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“The core of your team gets built on the road,” said Oklahoma City Thunder coach Mark Daigneault on Sunday evening before the team hit the road for a trip out west.
To him, road trips are great for a developing young team and there are plenty of lessons to be learned.
“I love playing on the road. It’s a great test,” said Daigneault. “It’s strips away everything except for your team. It’s just you. I actually think road games, wins and losses, build a lot of chemistry because it limits a lot of distractions.”
While these games are great tests, they’re extremely difficult to win. In fact, only two teams in the entire Western Conference have a winning record on the road this season.
Oklahoma City is currently 13-21 away from Paycom Center in the 2022-23 campaign and facing a pivotal a four-game road trip. Over the course of the next week, the Thunder will play the LA Clippers twice, followed by the Los Angeles Lakers and Portland Trail Blazers before returning home.
The reality is that the results of this trip will directly impact the Thunder’s ability to make the postseason. Entering this road trip, they’re the No. 8 seed in the Western Conference with a record of 35-36. Each of the teams OKC will play on this trip are within just a few games in the standings one direction or another.
Heading back home from this stint, the Thunder will have just eight games remaining in the season. They could be as high as the No. 5 seed at that point, or as low as the No. 12 seed. There’s so much variability at this stage in the season with how tight the standings are.
“It’s going to be a great test for us this week,” said Daigneault.
It’s a tough task for the youngest team in the NBA to go take care of business on the road against teams with superstar talent and high stakes. However, the Thunder have exceeded expectations all season and risen to every occasion.
Regardless, given they’ve only won 38.2% of their road games this season the odds aren’t in their favor.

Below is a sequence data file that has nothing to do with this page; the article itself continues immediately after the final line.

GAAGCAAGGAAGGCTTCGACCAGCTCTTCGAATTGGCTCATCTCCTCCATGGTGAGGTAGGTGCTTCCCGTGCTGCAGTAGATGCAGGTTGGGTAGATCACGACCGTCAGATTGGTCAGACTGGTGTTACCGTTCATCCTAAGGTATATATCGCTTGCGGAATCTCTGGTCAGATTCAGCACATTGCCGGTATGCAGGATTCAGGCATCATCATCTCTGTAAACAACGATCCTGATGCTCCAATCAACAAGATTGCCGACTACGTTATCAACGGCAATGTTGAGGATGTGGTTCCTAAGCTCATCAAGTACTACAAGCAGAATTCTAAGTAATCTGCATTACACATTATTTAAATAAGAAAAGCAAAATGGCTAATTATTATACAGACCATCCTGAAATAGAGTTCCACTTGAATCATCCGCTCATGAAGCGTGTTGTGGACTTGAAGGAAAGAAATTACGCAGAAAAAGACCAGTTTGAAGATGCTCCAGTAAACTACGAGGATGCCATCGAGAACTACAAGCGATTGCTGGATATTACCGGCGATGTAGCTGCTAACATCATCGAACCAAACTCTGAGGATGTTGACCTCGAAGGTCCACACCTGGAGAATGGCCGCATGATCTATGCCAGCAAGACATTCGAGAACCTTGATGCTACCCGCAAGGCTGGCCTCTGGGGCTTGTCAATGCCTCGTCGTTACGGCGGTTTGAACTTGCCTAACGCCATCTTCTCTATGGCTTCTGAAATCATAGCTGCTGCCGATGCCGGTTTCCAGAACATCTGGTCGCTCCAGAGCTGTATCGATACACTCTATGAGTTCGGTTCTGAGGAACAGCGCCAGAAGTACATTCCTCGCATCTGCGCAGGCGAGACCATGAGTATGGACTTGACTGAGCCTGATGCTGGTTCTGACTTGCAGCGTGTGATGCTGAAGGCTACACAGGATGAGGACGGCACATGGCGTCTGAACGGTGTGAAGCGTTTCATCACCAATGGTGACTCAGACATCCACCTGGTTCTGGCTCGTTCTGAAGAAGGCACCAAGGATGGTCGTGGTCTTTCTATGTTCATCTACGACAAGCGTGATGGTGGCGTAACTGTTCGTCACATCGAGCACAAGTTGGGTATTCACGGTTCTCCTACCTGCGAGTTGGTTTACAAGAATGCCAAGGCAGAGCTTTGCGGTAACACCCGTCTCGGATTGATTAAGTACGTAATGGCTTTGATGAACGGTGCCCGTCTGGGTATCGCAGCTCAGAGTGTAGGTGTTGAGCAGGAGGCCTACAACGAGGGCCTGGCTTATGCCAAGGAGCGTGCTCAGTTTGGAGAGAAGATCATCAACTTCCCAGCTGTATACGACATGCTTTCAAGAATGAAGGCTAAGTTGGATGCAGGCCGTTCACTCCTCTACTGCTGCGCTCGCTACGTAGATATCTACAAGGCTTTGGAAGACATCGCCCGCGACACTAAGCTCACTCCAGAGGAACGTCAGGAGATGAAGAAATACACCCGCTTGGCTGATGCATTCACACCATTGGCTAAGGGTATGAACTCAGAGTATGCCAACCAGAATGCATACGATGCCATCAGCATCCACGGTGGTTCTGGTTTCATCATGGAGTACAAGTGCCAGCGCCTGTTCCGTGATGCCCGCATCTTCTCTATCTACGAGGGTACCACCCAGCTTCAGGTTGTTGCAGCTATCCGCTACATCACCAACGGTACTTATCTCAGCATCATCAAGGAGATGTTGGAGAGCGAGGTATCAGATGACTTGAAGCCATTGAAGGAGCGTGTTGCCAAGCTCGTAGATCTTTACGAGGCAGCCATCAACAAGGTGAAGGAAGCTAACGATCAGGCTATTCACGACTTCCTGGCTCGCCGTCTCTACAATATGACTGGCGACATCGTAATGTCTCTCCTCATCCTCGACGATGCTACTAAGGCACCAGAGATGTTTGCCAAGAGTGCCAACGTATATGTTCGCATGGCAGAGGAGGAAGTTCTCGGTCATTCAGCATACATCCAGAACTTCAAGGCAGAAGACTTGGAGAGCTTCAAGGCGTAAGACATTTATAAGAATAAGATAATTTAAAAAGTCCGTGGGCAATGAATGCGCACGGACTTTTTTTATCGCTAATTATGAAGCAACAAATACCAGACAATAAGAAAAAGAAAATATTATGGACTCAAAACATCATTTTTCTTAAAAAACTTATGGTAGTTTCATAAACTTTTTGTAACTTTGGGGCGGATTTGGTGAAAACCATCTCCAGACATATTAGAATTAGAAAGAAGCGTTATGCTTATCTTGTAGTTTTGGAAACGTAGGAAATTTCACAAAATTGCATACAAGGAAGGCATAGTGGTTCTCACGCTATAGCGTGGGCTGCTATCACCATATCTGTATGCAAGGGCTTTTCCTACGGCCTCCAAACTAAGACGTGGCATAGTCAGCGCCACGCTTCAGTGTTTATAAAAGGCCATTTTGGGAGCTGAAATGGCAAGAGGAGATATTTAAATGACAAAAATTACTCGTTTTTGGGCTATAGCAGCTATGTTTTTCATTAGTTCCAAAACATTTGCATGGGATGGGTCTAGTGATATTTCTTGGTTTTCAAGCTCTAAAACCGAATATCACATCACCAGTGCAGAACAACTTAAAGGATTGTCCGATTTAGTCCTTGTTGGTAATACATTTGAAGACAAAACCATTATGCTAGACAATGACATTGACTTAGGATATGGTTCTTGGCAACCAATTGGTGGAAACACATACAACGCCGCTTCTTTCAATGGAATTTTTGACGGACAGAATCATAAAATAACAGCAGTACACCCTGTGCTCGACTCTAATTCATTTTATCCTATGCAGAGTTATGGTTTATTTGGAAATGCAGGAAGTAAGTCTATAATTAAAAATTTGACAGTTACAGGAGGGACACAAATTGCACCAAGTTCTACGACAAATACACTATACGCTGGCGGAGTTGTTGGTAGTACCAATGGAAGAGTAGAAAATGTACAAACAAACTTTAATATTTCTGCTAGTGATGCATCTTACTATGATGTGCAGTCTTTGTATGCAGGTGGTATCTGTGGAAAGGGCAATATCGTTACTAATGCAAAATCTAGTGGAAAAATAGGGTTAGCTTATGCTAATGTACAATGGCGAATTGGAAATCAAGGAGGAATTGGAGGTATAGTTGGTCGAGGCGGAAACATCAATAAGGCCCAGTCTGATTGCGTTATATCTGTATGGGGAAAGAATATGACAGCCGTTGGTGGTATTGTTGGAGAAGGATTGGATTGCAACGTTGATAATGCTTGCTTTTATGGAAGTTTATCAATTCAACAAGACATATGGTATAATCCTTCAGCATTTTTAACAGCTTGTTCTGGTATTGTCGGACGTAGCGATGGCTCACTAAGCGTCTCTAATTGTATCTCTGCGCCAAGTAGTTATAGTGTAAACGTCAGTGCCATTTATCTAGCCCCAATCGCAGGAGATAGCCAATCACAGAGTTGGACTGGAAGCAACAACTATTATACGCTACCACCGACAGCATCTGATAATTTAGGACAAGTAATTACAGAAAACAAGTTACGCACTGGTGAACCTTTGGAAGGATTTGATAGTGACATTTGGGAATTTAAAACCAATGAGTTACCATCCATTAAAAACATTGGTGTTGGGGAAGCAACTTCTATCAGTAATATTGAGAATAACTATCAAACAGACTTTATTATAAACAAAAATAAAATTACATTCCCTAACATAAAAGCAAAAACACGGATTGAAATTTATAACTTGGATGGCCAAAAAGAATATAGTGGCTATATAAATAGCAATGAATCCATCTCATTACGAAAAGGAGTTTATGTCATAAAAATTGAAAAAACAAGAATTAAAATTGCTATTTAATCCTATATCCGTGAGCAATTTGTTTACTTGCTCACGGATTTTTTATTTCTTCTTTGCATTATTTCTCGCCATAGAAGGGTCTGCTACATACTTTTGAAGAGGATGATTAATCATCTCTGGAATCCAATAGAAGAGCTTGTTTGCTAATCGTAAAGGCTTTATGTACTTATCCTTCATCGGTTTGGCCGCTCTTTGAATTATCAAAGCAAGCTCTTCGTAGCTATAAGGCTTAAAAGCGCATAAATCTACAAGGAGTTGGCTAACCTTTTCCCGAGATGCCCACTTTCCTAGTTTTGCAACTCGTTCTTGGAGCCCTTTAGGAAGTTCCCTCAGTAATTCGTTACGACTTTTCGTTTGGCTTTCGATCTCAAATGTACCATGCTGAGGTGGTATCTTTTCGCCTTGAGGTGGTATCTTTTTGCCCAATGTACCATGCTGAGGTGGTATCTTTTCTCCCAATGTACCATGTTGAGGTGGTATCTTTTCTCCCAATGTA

But what makes it so hard to win on the road outside of the travel and opposing team having the crowd behind them?
“I don’t know, I really don’t,” said Daigneault.”
What he does know is just how much a home crowd can do for a team. In fact, on Sunday against the Phoenix Suns at home the Thunder were fueled by the largest crowd of the season to a victory.
“We don’t win without being at home and without the crowd being like that. That exists on the road [for the opposing team],” said the Thunder coach after the win.
From a player’s point of view, there’s also a level of comfort playing at home along with the energy the crowd brings.
“When you make runs, it amplifies it. Also, every teams plays on their home floor 41 times a year. You get comfortable with the arena and the backdrops and all that.”
There’s a clear correlation to the Thunder’s performance and where they’re playing. At home, most of the individual players are more efficient and productive than on the road when looking at their respective numbers. ditionally, Oklahoma City is 22-15 when playing at home this season. This is also the case for most of the teams the Thunder will play this week on their respective home floors.
As the Thunder enter what might be the most crucial road trip of the season to this point, the level of difficulty playing away from home should be acknowledged.